From Latin: caries - decay
Synonym: Caries, tooth decay, dental cavities</br>
Approximately 98% of the population in Europe is afflicted with dental caries. So, caries is by far the most prevalent disease in industrial countries.
Dental caries is caused by a disturbance in the balance of demineralization and remineralization of the teeth. According to Koenig (1971), 4 factors interact in the development of caries. These must come together at the same time in order to initiate the disease:
The cariogenic microorganisms (primarily streptococci) produce organic acids as metabolic degradation products out of low-molecular carbohydrates (sugar), which disrupt the mineral salts (hydroxyapatite) of the hard substance of the tooth. This process is designated as "demineralization". It is reversible as long as the organic matrix of the hard substance of the tooth is not damaged. If the matrix itself is decomposed by the bacteria, there develop structural defects (cavities) that are irreversible.
The development and/or progression of dental caries are influenced by many different factors. They are:
Dental caries can be divided into 4 or 5 stages:
A special type constitutes the so-called caries sicca.
The symptoms are dependent on the stage of the caries. Initial caries and enamel caries are basically without any symptoms. In advanced caries, besides the visible structural defects, the following troubles may occur:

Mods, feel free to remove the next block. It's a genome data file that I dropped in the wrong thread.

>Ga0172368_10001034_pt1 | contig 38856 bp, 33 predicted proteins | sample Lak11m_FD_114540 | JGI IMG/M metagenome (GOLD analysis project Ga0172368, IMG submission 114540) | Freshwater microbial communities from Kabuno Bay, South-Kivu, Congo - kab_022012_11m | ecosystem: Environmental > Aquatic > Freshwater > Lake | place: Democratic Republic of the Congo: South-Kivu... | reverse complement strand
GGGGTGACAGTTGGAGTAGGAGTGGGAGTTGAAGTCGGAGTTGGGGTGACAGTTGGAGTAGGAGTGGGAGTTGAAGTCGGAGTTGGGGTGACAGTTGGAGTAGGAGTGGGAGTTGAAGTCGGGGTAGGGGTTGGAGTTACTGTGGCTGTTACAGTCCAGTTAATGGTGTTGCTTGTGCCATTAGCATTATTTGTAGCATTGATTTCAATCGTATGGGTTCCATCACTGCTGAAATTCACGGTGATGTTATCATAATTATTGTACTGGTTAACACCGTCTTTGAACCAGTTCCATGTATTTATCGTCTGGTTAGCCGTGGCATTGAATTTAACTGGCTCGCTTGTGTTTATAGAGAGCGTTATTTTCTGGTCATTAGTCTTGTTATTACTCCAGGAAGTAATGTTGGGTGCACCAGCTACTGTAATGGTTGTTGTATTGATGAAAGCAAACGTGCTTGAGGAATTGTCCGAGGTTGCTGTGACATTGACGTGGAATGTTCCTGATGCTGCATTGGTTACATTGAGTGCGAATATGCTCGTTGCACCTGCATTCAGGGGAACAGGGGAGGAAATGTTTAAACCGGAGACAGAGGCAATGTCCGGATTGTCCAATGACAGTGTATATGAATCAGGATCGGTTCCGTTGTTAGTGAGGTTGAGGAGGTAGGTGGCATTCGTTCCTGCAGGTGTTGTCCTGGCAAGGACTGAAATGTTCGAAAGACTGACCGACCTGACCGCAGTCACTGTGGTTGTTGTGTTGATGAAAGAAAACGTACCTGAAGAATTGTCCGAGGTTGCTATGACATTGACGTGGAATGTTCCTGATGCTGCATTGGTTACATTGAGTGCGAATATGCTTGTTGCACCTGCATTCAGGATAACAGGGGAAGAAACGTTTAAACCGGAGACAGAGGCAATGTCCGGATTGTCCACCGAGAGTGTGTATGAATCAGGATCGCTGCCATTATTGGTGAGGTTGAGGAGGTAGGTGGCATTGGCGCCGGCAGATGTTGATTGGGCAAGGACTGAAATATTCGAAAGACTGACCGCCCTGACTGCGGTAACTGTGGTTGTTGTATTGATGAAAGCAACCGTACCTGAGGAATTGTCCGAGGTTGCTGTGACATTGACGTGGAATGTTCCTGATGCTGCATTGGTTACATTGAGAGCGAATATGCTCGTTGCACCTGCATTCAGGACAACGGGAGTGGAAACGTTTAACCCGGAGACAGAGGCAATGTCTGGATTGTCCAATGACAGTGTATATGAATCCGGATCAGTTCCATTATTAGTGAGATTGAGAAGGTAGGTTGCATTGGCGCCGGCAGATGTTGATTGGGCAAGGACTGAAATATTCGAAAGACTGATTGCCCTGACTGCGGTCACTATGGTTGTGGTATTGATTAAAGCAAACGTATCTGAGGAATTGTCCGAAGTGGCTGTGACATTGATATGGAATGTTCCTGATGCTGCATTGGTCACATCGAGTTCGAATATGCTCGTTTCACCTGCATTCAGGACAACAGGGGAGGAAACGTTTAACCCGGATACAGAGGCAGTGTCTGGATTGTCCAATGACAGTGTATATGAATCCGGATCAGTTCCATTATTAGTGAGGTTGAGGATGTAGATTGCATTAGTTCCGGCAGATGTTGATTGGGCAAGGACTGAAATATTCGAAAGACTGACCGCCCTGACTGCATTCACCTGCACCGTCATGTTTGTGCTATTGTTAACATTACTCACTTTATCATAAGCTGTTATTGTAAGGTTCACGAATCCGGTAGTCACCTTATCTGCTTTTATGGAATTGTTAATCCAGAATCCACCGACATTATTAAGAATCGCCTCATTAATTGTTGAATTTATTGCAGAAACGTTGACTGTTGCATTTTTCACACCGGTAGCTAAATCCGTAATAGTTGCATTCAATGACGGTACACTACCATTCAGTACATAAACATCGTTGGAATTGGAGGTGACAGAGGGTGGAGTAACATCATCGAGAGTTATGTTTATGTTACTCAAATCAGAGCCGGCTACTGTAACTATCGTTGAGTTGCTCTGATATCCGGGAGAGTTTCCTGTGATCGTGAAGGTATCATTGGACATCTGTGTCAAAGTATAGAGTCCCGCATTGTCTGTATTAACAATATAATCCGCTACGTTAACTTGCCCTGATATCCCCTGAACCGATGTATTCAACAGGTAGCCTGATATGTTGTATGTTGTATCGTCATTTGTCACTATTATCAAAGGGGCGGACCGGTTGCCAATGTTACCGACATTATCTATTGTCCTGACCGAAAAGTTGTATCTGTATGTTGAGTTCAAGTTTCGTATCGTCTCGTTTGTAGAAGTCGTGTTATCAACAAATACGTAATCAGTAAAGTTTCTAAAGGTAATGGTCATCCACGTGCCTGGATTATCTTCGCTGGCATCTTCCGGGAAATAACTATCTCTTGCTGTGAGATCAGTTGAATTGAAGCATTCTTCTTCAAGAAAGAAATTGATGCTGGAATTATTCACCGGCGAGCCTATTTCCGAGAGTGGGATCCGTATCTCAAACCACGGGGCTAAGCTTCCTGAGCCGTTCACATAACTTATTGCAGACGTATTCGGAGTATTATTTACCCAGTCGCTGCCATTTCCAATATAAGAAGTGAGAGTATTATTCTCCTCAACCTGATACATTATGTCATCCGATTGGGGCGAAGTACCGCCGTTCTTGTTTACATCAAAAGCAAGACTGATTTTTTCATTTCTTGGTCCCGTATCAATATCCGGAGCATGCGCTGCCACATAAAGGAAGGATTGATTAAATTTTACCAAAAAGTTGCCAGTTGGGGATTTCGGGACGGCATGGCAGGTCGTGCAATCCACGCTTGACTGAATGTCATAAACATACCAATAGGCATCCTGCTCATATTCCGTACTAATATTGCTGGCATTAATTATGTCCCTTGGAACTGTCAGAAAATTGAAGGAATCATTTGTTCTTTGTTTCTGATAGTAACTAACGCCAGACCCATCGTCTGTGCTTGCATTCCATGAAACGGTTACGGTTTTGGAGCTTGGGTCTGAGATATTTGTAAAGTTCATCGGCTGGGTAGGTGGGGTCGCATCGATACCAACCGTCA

The diagnosis of caries is mostly carried out clinically by inspection and probing of the affected teeth. Moreover, special x-rays ("teeth film"), transillumination of the teeth with cold light and teeth sensitivity test with the air syringe are used.
The most important caries prophylaxis measure is the properly conducted dental care with toothbrush and dental floss, as well as, if necessary, with an interdental brush. In addition, the caries resistance of the teeth can be improved by using fluoride toothpastes and by local fluoridation. Other potential steps for children are:
The therapy of caries is the purpose of conserving dentistry. It consists of the removal of the affected hard substance of the teeth by excavation and subsequent filling of the resulting cavity with plastic, cast or precast filling material. Another method is the minimal-invasive removal of caries by softening of the lesion with a special gel and subsequent curretting with hand instruments (CarisolvÂ®).
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